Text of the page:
The last hurricane
Space Science News home
CAMEX team wrapping up campaign with
flights into Georges
Sept. 21, 1998: (this is the 18th in a series of stories covering the ongoing CAMEX mission to hunt hurricane data in a way not done since the 50s. Other stories are linked in below.)
Hurricane Georges is smaller than Bonnie, the hurricane that NASA and its partners closely studied earlier this season, but is still quite deadly.
Right: Georges as seen shortly after midnight by the Advanced High Resolution Radiometer on board the NOAA-14 polar-orbit weather satellite. (Links to Ocean Remote Sensing Group at the Applied Physics Laboratory, The Johns Hopkins University, Laurel, Md.). Courtesy of the
The ER-2 and DC-8 should arrive at Hurricane Georges in the St. Croix area at about 1 p.m. EDT. Plans call for the two aircraft to rendezvous with one of the NOAA WP-3D aircraft for a joint study of the eye wall where the winds are the strongest.
Georges will give the Convection and Moisture Experiment (CAMEX-3) a busy conclusion. From its first calibration flight on Aug. 13 through this Wednesday (Sept. 23), the CAMEX-3 team - which includes aircraft from the National Oceanic and Atmospheric Administration and coordination with the U.S. Air Force Hurricane Hunters - has studied Hurricanes Bonnie, Danielle, Earl and now, Georges.
Left: Georges as seen this morning in infrared light by the GOES-8 weather satellite. The intensity rises from blue at the edges of the storm to red at the center around the eye. Current images are available from the Global Hydrology Center's Interactive GOES viewer. (Links to .)
Another possible reason for the weakening appears in the satellite imagery: the center point of the cirrus shield is to the east of the circulation center. This suggests westerly shear. However the circulation was larger and cloud tops higher today than yesterday, and cloud top temperatures down to -85 °C (-121 °F).
The National Hurricane Center official track and the Florida State University ensemble track have Georges moving over Puerto Rico and along the northern shores of the Dominican Republic, at about 26 mph (16 mph). By evening, its eye is expected to be at 18.00°N, 65.20°W, right over St. Croix, U.S. Virgin Islands. The storm is expected to contract and intensify; maximum sustained winds should be 168 km/h (105 mph).
||Later afternoon Tuesday, Georges should be about 110 km (69 mi) east of the eastern border of Haiti (about 71.75°W), and its intensity should be about the same, i.e. Category 3. The official track keeps Georges just north of Hispaniola, although there is considerable uncertainty. The low-level storm inflow will be affected by the island's topography, therefore the details of Georges' approach to the island are important to the storm's further track and intensity.|
Wednesday, the last official science day for CAMEX-3, Georges should move just north of Haiti, between eastern Cuba and the Bahamas (Great Exuma Island), still at Category 3.
Finally, one more tropical storm is brewing off Africa. Tropical Storm Ivan is expected to move to the northwest and probably will not become a hurricane. Hermine has weakened to a tropical depression and is moving inland across the Florida-Alabama-Mississippi Gulf Coast.
Note: More details are available in the NASA press release describing CAMEX-3. Check back as hurricane season progresses. We will post science updates as the campaign develops.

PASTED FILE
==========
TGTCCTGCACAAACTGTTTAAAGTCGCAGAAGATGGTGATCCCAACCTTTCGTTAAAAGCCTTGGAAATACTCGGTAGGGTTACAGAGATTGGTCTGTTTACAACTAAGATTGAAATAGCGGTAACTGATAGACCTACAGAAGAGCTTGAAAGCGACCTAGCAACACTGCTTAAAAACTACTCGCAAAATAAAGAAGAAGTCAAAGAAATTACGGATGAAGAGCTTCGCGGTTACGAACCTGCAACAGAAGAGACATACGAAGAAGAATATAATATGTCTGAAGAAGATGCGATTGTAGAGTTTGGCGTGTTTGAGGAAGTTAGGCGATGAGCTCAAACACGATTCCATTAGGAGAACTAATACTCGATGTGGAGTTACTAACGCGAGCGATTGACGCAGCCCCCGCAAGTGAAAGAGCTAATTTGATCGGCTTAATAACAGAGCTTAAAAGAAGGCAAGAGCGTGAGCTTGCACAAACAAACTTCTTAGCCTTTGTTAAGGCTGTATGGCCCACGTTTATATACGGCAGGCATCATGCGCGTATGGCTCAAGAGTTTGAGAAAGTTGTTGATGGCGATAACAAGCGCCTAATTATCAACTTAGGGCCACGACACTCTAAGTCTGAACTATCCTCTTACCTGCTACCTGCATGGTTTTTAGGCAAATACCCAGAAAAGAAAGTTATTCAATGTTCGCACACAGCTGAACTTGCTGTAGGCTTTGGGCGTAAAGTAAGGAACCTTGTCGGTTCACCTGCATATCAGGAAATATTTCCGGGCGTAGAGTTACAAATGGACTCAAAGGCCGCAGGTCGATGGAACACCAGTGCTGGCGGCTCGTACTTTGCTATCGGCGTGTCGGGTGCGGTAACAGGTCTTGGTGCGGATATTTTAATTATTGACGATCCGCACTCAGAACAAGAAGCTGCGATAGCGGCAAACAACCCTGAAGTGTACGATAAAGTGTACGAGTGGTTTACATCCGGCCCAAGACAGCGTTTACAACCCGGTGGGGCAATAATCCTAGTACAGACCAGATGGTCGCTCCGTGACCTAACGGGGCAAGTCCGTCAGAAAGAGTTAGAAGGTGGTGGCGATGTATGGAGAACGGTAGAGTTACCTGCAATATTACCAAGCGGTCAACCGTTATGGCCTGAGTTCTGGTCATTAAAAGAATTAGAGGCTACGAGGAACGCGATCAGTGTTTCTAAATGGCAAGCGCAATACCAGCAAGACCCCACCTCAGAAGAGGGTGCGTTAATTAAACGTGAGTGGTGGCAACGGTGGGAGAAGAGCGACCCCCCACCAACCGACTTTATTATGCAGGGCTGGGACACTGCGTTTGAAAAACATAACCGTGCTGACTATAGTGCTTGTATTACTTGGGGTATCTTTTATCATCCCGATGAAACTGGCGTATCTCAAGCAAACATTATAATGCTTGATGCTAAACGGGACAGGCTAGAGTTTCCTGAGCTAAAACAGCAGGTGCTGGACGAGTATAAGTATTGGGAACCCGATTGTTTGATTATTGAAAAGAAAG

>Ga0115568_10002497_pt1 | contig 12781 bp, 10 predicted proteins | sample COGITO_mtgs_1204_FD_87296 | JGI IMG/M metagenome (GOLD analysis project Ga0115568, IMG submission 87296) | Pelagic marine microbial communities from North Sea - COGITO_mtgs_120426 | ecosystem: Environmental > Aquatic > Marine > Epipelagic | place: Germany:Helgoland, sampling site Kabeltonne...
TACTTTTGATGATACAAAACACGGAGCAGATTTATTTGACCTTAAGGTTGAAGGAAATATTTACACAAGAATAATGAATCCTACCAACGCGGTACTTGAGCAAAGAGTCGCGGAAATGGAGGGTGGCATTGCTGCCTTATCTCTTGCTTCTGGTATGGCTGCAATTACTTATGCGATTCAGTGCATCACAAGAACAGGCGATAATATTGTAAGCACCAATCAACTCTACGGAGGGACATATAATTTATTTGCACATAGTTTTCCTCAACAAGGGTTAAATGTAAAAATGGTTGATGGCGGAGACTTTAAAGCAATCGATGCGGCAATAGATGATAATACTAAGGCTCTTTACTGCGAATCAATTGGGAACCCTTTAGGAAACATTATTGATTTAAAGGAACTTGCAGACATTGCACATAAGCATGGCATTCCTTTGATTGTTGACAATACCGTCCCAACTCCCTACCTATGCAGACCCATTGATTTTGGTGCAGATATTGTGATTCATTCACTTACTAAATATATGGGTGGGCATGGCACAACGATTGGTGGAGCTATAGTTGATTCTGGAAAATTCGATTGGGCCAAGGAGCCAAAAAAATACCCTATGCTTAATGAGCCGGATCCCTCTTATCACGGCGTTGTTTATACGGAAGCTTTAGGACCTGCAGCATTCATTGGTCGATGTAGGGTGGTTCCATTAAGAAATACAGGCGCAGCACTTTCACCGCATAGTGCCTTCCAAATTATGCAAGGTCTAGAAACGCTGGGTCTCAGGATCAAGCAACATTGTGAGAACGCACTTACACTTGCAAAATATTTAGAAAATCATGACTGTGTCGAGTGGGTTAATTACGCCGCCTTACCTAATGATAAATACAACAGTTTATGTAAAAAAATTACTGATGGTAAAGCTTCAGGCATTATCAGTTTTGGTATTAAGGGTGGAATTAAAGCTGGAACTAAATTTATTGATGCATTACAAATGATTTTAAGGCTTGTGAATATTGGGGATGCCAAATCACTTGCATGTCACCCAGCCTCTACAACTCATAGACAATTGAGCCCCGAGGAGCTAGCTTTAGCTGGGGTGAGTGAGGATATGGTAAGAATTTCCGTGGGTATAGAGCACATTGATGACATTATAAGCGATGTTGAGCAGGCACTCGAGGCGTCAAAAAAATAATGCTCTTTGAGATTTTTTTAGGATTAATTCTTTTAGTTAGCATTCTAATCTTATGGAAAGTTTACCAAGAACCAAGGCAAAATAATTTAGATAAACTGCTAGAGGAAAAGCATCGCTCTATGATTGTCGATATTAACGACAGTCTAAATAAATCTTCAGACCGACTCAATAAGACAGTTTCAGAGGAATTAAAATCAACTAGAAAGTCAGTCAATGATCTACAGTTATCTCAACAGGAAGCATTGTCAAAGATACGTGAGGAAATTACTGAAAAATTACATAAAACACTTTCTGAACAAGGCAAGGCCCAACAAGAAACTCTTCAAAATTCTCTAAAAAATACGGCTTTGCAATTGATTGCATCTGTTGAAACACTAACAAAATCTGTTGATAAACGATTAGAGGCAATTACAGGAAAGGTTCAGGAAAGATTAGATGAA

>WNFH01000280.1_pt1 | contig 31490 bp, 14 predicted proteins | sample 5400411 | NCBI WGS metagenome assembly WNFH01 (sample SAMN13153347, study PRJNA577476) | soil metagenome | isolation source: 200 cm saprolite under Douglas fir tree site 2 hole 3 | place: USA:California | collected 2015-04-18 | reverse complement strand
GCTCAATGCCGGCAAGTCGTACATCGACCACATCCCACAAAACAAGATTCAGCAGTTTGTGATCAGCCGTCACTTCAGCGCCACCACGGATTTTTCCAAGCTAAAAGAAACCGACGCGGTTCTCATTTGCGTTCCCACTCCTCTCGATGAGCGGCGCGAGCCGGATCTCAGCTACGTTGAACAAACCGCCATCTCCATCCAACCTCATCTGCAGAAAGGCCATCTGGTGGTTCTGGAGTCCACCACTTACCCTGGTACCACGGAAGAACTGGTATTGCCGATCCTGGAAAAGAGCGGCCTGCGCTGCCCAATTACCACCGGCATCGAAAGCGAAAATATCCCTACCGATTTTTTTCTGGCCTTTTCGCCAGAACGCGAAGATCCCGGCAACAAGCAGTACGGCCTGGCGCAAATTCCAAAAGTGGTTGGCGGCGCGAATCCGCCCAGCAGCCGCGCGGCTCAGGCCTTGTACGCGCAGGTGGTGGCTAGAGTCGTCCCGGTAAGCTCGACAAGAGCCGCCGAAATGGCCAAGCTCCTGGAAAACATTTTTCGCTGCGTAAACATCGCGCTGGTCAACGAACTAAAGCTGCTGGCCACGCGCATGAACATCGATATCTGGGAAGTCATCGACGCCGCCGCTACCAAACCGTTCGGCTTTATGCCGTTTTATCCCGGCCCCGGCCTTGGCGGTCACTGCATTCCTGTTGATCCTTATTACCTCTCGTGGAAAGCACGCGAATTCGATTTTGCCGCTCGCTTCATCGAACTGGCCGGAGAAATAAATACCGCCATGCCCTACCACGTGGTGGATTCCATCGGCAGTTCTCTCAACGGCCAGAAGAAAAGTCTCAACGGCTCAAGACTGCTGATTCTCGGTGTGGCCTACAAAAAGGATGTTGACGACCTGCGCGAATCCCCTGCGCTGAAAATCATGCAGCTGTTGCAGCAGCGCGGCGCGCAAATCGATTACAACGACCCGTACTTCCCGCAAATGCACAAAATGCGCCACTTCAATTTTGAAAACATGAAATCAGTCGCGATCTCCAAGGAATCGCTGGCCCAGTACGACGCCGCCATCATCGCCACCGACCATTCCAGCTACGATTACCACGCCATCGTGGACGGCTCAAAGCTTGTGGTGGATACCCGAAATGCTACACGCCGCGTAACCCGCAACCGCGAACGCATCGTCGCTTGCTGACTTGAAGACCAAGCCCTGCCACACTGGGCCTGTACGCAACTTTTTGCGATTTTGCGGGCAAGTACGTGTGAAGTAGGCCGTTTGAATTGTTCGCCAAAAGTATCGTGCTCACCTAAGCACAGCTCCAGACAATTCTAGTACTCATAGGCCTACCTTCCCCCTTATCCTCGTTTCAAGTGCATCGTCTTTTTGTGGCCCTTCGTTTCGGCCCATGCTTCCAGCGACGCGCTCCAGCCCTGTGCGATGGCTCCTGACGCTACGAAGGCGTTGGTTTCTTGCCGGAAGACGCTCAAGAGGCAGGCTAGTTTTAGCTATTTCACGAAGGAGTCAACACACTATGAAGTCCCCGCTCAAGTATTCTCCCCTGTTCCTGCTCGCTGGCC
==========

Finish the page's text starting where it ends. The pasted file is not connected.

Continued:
PIX: High resolution scans of 35mm camera photos from the CAMEX-3 campaign are available from Public Affairs Office at NASA headquarters. Please call the NASA Headquarters Photo Department at 202-358-1900, or contact Bill Ingalls at email@example.com.
CAMEX Series Headlines
Overview CAMEX story , describes
the program in detail.
NCAR has an extensive writeup on the GPS dropsondes used in CAMEX-3 and other atmospheric campaigns.
A new study - not related to CAMEX-3 - by the Arizona State University suggests a link between hurricanes in the northwest Atlantic and air pollution.
CAMEX-3 - the third Convection and Moisture Experiment - is an interagency project to measure hurricane dynamics at high altitude, a method never employed before over Atlantic storms. From this, scientists hope to understand better how hurricanes are powered and to improve the tools they use to predict hurricane intensity.
An overview story (Aug. 12, 1998) describes the program in detail. The study is part of NASA's Earth Science enterprise to better understand the total Earth system and the effects of natural and human-induced changes on the global environment. A midterm story (Aug. 31, 1998) reviews the first month of operations and the windfall of data.
Because meteorology and aeronautics first used modified nautical charts, their data bases are in nautical miles and knots (nautical miles per hour). In these stories, we use Standard International ("metric") units first, and give more familiar measurements in English units and the original measurements in nautical units. Because of rounding and because the wind speeds originally are expressed in knots, km/h speeds to knots may be slightly different from the numbers in the story.
- Standard International Units:
- km - kilometer (1 km = 0.62 smi = 0.54 nmi)
- km/h - kilometers per hour
- English (or US) units:
- mi, or smi - miles (statute miles; 1 smi =
0.87 nmi = 1.61 km)
mph - (statute) miles per hour
- Nautical units:
- nmi - nautical miles (1 nmi = 1.15 smi= 1.85 km)
- kts - knots (nautical miles per hour)
CAMEX-3 home page contains
links to daily flight operations and instrument descriptions.
Lightning Imaging Sensor aboard the TRMM satellite observes lightning from above the clouds - and my lead to better warnings on the ground.
MACAWS uses the Doppler effect (red and blue shifts) to measure wind velocity.
SPARCLE is a Space Shuttle experiment set for 2001 to demonstrate laser wind measurement from space.